How to Update Your CV, With Help From Santa
In our previous blog post - Want to Unwrap a New Job This Christmas, published 12th December - we told you that now is the ideal time to start looking for that perfect new career move in the New Year. As you look to make a fresh start, why not begin by updating your CV?
Writing a CV can often be seen as a hellish task but don’t worry, Search is here to help! In keeping with the festive fun we will explain some of the key points to consider when updating your CV using our old friend, Santa Claus, as an example.
The first thing to be aware of is a CV isn’t a one size fits all. A ’good’ CV needs to sell your skills, experience and strengths so the company can see the value in hiring you. It needs to be more than just a list of your duties and responsibilities, it should highlight how you have developed from these, what you have achieved in this role and provide an insight into who you are as a person.
Although there is no set template to follow when constructing your CV, there are a few key points that you should consider:
Keep it clean and easy to read, use a standard font with type size no smaller than 11. It is also a general rule of thumb that a CV should be no longer than two pages. Recruiters will scan the second page and don’t want to see lots of detail. The will want to know what you have done most recently, anythingelse they may want to know they can ask at interview.
In most cases a standard work template with lots of white space will be adequate, however bear in mind if you are applying for a more creative role your CV is an excellent opportunity to showcase your talents. But remember to ensure it is still easy to read and the look doesn’t distract from the information.
As mentioned previously there is no set template or structure to how a CV should look, but the following sections serve as signpost to some of the relevant components you will want to consider.
This is a basic introduction to who you are and how the recruiter might be able to contact you so should be kept short. All that is necessary in the section is your full name; address, including your postcode; a telephone number - usually a mobile number is sufficient but make sure to set a professional and personal voicemail; and an email address, again use a professional one.
Common entries to this section that don’t need to be included are date of birth, martial status, a photo and nationality. You would only need to attach a photo or mention your nationality if its specifically requested or relevant to that job i.e you are applying for a job overseas and need to inform the recruiter of your eligibility of your right to work in that country.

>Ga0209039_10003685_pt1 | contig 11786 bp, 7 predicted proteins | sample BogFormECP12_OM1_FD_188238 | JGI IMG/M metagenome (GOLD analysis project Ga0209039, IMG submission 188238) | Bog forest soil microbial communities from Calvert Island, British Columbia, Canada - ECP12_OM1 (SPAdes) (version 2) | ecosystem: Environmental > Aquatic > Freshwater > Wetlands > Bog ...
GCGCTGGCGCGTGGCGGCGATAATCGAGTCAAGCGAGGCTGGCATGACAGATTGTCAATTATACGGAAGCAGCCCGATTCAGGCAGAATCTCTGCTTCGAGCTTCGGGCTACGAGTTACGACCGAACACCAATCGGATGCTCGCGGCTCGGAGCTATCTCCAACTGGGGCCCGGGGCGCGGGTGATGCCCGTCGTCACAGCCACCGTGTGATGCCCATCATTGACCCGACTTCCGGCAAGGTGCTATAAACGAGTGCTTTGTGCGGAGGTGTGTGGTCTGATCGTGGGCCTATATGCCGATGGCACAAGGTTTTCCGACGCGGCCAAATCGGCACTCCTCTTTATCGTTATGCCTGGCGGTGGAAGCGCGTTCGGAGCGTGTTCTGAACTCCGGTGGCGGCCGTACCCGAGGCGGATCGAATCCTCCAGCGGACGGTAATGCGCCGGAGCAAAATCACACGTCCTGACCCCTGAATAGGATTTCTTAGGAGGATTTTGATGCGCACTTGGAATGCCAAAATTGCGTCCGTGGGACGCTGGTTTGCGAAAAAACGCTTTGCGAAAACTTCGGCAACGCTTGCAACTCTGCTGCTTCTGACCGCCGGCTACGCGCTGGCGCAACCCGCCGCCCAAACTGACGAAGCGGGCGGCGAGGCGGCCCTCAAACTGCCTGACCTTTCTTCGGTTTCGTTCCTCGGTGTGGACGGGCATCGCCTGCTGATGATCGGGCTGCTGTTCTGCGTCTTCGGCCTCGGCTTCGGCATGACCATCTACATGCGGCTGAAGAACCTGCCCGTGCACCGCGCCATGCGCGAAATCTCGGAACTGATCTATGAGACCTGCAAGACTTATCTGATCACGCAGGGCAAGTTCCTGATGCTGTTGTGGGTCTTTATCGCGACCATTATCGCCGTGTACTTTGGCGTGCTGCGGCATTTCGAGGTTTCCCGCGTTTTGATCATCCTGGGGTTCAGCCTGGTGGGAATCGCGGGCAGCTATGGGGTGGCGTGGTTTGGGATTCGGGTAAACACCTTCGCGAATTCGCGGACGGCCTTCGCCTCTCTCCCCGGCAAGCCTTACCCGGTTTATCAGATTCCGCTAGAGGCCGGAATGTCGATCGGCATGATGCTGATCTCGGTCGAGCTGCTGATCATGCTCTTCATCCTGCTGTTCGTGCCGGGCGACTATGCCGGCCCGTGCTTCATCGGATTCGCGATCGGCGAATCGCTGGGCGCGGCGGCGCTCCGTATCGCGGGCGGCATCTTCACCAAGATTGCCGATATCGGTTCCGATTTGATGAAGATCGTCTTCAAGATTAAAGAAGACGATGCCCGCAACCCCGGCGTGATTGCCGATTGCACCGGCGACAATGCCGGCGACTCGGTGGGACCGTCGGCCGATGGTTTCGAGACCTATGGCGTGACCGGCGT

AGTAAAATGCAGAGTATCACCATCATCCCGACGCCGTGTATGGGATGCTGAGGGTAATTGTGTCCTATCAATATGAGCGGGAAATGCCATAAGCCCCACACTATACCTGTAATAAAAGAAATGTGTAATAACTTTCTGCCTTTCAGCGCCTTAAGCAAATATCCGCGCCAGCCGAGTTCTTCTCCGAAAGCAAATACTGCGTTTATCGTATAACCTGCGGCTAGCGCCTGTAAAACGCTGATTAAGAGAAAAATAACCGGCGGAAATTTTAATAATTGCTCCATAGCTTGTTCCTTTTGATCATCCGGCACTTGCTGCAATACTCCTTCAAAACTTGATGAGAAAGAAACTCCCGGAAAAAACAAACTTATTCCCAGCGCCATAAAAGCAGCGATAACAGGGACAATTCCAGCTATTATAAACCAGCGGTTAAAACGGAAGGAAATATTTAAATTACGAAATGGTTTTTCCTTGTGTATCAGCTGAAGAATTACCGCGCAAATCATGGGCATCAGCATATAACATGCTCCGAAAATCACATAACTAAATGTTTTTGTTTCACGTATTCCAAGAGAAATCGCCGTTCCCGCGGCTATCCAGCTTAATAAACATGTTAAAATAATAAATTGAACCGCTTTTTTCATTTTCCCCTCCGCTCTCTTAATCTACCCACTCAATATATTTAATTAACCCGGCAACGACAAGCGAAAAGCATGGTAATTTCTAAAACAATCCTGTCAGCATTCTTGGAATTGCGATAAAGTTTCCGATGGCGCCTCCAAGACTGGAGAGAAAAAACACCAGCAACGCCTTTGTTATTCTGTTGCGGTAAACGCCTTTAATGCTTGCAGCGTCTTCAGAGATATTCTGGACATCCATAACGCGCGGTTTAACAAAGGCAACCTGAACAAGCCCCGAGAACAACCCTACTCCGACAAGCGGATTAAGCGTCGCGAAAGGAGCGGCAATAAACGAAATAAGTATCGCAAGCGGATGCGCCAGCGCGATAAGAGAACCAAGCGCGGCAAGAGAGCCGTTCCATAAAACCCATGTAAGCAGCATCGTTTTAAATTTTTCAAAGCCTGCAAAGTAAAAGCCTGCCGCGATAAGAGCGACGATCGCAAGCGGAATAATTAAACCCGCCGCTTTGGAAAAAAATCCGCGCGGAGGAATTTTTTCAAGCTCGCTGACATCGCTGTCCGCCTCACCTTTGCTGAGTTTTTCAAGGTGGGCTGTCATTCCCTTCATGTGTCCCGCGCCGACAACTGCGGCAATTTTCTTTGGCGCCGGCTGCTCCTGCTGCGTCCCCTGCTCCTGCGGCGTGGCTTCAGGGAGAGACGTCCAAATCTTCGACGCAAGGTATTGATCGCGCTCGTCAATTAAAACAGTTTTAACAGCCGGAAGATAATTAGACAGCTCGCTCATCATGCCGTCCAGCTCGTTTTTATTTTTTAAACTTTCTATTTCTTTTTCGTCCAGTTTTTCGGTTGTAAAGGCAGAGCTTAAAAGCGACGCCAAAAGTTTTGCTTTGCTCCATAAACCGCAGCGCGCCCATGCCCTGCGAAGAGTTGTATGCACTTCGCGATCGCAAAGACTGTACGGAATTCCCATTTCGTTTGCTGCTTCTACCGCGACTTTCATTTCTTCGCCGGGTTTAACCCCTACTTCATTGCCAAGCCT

This should be a summary of the whole document. It should state what you have done in the past, what you want to do next and the skills you have to bridge the gap between the two. It should provide an insight into who you are as a person and entice the recruiter to continue reading.
The main rule regarding the personal statement is to keep it simple and specific! You will be competing against many other candidates so you need to stand out. Avoid using unsubstantiated, generic statements such as ‘target driven, self motivated individual, who also works well as part of a team’.
For each of your previous jobs include the company name, your job title and dates of employment and start with the most recent job first and work backwards. You might also want to include a line that briefly explains what industry the company operates in and where it is based, as the recruiter may not know who they are.
When it comes to describing your career history, do so by detailing your achievements. This will help set you apart from other applicants than simply listing your duties and responsibilities.
Also, the more detailed and specific information you can provide, and less waffle, the better. If you can, try to include facts and figures, but be careful not to reveal any confidential information. Make every word count. If it isn’t relevant then don’t waste space.
Similarly to career history it is important to only include information that is relevant to the post you are applying for. For a example, do you need to include your school results if you have a degree? Also, like your career history, your most recent qualifications should come first.
Most people choose to put their education after their career history, but there is no right or wrong way – it’s what works best for you. However, if your education or qualifications are crucial to the role, then make sure they come first, for example if you are applying for a graduate scheme.
Hobbies and Interests
It is common for a section like this to be included in CVs, but take a moment to consider is if it’s relevant. Is the recruiter going to care that you like going to the cinema or reading? Probably not!
However, if you are a keen fundraiser or have impressive results on a sports team, this may allow you to demonstrate how you have developed transferable skills that can be useful in the role you are applying for.
It is well known that these are available on request, so unless the job your applying for specifically asks for them in advance it is OK to leave this section out.
In essence your CV is an advert which you can use to sell yourself to potential employers. Think about if you were to replace the words “CV or Curriculum Vitae” at the top with ‘why you should hire me….” how would you then write it?
Would you employ Santa? Does his CV hit the mark? Let us know your thoughts on Facebook!